{
        try
        {
            string rtn;
            int sid = id + 279;
            int xm = sid * 3;
            int xl = xm.ToString().Length + 10;
            string sc = xl.ToString().Substring(1, 1);
            string fc = xl.ToString().Substring(0, 1);
            string csum = sid.ToString().Substring(sid.ToString().Length - 3);
            rtn = Guid.NewGuid().ToString().Replace("-", "").ToLower();
            rtn = sc + rtn.Substring(2, 26) + fc;
            rtn = rtn.Remove(4, 3).Insert(4, csum);
            rtn = rtn.Remove(xl, (xl - 10)).Insert(xl, xm.ToString());
            rtn = rtn.Replace('1', 'g');
            rtn = rtn.Replace('2', 'h');
            rtn = rtn.Replace('3', 'i');
            rtn = rtn.Replace('4', 'w');
            rtn = rtn.Replace('5', 'y');
            rtn = rtn.Replace('6', 'u');
            rtn = rtn.Replace('7', 'z');
            rtn = rtn.Replace('8', 'l');
            rtn = rtn.Replace('9', 'v');
            rtn = rtn.Replace('0', 'n');
            rtn = rtn.Replace('c', 'j');
            rtn = rtn.Replace('d', 'p');
            rtn = rtn.Replace('f', 'q');

            return rtn.ToUpper();
        }
        catch
        {
            return "ERROR BAD ID";
        }
    }

    public static int DeObfuscateId(string obtxt)
    {
        try
        {
            string rtn;
            int id;

            rtn = obtxt.ToLower();
            rtn = rtn.Replace('g', '1');
            rtn = rtn.Replace('h', '2');
            rtn = rtn.Replace('i', '3');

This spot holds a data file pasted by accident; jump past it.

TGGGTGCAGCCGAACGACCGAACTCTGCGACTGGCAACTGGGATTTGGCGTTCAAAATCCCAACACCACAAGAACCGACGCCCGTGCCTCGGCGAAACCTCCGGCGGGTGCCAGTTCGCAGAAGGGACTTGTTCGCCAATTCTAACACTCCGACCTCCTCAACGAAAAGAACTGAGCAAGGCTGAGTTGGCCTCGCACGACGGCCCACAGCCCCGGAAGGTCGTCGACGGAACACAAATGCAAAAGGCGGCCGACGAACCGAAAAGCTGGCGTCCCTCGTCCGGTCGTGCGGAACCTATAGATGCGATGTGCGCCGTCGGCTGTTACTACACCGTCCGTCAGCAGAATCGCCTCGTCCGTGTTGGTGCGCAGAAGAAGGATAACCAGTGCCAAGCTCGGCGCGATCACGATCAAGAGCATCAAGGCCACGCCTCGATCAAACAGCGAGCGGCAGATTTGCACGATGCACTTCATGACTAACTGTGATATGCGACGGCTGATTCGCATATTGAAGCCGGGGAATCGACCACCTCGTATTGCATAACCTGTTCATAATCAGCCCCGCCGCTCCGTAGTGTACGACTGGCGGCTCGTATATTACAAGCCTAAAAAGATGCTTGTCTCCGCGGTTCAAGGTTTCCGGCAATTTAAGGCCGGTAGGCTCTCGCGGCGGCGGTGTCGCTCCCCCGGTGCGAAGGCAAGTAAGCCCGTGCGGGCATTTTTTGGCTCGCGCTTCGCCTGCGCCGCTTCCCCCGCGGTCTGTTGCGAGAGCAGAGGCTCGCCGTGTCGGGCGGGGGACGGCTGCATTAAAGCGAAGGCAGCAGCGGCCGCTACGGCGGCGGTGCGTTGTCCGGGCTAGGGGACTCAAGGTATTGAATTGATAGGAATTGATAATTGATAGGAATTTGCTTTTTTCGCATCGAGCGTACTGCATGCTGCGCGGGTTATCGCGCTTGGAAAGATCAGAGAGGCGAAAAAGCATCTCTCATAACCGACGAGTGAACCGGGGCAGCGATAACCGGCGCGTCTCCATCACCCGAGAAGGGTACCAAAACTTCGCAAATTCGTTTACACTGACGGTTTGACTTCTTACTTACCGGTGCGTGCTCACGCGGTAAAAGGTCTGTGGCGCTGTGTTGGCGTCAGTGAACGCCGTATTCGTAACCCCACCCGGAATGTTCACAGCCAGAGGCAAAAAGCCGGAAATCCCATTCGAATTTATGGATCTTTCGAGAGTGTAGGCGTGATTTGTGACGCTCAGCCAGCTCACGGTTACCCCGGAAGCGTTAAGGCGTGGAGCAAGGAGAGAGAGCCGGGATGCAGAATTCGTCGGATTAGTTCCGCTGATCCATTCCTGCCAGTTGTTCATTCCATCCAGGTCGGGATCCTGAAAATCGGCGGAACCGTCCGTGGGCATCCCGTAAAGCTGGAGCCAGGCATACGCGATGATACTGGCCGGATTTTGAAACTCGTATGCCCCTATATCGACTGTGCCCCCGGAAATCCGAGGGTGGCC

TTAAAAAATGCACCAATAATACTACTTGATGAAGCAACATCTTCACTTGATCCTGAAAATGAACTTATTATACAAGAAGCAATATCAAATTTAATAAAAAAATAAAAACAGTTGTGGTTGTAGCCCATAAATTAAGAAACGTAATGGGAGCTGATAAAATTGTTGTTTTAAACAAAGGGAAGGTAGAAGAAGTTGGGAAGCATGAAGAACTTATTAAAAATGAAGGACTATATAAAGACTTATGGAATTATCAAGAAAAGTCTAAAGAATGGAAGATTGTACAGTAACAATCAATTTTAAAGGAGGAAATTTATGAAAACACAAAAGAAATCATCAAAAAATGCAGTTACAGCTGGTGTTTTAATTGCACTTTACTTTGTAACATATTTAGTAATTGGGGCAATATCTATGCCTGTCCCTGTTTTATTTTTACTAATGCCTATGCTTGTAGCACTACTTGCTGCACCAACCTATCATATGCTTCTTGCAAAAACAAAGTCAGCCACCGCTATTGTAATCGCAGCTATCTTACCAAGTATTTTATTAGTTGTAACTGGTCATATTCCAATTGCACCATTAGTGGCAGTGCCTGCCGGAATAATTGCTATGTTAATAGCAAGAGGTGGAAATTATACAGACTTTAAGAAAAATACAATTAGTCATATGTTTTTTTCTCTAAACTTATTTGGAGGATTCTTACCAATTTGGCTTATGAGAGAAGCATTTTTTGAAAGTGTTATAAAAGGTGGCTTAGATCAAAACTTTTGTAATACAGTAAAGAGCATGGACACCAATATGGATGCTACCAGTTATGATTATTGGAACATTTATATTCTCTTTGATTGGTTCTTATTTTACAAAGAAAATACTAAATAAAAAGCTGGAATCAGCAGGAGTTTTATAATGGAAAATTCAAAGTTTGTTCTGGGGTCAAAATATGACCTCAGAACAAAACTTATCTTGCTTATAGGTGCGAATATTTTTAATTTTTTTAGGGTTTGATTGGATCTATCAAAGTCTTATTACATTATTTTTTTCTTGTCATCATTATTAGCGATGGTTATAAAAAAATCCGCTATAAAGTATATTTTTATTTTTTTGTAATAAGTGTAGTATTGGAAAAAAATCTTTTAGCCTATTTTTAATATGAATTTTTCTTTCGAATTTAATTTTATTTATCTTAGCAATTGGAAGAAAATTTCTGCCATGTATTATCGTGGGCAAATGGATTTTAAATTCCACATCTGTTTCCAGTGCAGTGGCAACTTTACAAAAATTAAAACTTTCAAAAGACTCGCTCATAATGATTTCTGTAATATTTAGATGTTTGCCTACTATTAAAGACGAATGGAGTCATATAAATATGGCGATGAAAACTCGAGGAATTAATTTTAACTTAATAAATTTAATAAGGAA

rtn = rtn.Replace('w', '4');
            rtn = rtn.Replace('y', '5');
            rtn = rtn.Replace('u', '6');
            rtn = rtn.Replace('z', '7');
            rtn = rtn.Replace('l', '8');
            rtn = rtn.Replace('v', '9');
            rtn = rtn.Replace('n', '0');
            rtn = rtn.Replace('j', 'c');
            rtn = rtn.Replace('p', 'd');
            rtn = rtn.Replace('q', 'f');

            string sc = rtn.Substring(0, 1);
            string fc = rtn.Substring(rtn.Length - 1);
            int xl = int.Parse(fc + sc);
            int mv = int.Parse(rtn.Substring(xl, (xl - 10)));
            int sid = mv / 3;
            id = sid - 279;
            string csum = sid.ToString().Substring(sid.ToString().Length - 3);
            string xsum = rtn.Substring(4, 3);

            if (csum!=xsum)
            {
                return -99999;
            }

            return id;
        }
        catch
        {
            return -99999;
        }
    }

}
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-2

Just get a MD5/SHA1 hash of the integer's byte representation. You are guaranteed not to get collisions.

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  • He wants the numbers to be at most 8 characters long, too short for both of these. – AndrewC Apr 2 '10 at 9:09
  • Also: crypto hashes used for non-cryptographic needs are over-kill, they simply take too long to process. – Cosmin Prund Apr 2 '10 at 9:21
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    @Cosmin: your comment might be a bit over-generic. Some cryptographic hashes are quite fast. On some architectures, it has been reported that some cryptographic hashes are actually faster than, e.g., simple CRC32. – Thomas Pornin Apr 2 '10 at 14:54
  • This wouldn't be reversible, either, afaik. – Chris Harrington Apr 2 '10 at 19:37